Unlimited power is in itself a bad and dangerous thing; human beings are not competent to exercise it; God alone can be omnipotent, because his wisdom and his justice are always equal to his power. There is no power upon earth so worthy of honor for itself, that I would consent to admit its uncontrolled and all predominant authority. Therefore when I see that the authority to pass any law whatsoever is conferred upon an aristocracy, democracy, monarchy or republic, I recognize the seed of tyranny, and I travel onward to live in a land of more hopeful institutions.

—Alexis de Tocqueville. Democracy in America, Vol. II, 1840.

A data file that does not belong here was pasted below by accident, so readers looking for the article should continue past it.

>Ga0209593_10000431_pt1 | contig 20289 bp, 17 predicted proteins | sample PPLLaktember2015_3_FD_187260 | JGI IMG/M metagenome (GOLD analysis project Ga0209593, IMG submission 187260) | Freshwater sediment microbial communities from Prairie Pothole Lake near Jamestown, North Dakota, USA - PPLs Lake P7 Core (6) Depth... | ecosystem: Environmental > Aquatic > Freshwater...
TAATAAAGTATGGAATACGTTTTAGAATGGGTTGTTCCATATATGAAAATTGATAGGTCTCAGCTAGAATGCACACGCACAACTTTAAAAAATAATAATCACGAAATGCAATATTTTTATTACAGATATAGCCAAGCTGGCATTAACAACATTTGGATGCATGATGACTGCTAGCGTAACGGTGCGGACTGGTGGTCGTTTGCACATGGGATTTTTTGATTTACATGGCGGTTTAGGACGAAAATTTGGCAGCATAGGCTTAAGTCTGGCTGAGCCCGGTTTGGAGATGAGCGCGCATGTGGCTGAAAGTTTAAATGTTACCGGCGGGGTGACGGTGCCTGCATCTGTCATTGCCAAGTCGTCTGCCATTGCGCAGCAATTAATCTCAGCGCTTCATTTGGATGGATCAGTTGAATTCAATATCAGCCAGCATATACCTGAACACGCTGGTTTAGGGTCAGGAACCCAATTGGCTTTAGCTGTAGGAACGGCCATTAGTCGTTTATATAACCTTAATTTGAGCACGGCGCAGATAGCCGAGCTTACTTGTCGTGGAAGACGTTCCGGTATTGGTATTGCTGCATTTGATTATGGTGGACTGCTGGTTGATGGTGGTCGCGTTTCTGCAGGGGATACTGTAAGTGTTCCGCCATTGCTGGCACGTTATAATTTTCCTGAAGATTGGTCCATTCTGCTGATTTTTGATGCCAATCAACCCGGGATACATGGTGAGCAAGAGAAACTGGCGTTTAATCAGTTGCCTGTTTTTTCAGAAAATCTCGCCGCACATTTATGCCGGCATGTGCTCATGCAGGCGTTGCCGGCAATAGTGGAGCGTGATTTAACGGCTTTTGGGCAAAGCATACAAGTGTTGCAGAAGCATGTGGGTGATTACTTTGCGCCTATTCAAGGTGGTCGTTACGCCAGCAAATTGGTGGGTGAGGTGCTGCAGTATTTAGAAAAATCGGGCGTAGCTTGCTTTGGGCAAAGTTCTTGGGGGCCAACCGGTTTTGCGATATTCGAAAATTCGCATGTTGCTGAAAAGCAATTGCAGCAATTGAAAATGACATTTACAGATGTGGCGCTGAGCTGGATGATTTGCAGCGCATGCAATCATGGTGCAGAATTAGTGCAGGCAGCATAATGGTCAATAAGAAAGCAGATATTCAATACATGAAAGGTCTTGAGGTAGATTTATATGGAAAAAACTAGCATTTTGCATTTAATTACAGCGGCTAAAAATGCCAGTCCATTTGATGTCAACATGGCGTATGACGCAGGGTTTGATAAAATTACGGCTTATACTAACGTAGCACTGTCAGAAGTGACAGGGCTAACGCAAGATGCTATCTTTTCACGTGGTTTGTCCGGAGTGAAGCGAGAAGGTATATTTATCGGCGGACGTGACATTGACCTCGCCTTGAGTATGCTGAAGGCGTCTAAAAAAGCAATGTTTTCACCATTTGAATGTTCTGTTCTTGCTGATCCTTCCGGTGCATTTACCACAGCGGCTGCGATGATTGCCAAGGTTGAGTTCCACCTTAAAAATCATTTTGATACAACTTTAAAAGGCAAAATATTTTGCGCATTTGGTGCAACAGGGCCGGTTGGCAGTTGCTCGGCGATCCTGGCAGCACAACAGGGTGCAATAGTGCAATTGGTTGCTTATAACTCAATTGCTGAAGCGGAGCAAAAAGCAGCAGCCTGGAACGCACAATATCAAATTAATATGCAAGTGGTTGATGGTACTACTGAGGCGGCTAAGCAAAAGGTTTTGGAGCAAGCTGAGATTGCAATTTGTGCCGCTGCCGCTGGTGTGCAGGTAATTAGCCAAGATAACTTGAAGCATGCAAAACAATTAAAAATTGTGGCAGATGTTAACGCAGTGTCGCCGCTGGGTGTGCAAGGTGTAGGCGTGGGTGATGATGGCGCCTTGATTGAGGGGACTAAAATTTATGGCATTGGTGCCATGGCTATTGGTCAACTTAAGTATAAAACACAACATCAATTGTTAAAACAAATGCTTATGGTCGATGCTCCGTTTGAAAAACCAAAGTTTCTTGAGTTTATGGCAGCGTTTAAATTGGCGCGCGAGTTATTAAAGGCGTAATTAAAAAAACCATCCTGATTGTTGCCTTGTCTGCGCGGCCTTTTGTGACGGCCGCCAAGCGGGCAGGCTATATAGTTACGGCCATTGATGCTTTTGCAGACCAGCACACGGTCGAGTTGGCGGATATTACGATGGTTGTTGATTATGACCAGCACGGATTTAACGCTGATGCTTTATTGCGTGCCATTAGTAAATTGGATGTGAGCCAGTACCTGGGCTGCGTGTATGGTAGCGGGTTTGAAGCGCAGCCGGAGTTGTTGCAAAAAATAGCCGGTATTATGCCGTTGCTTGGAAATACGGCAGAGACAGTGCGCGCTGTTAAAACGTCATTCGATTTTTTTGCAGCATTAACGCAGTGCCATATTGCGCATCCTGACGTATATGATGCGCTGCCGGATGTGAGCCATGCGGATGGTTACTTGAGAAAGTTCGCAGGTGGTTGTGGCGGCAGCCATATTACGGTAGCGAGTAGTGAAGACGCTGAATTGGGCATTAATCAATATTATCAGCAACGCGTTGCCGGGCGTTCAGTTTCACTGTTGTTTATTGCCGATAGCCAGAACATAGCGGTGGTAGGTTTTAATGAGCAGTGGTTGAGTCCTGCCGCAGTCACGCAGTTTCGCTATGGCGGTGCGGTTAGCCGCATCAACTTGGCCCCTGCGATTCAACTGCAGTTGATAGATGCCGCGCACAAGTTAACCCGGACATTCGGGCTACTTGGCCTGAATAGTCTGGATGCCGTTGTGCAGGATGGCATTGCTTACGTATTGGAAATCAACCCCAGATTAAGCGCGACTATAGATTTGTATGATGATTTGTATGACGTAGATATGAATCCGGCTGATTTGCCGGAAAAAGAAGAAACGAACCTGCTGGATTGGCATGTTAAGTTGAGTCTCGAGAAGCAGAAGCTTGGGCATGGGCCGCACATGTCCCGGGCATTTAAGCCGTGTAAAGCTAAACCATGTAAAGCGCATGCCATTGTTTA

A constitution subordinates democratic law-making itself to a higher law, restricting its reach to within the bounds of established principles. Thus, when ten cannibals agree, by a nine-tenths majority, to eat one of their number, we should not praise them for ‘embracing democracy.’ We should hold our praise until their democracy has been complemented by some fixed rules which protect fundamental rights.

This article is an extract from the book ‘Principles of Good Government’ by Matthew Bransgrove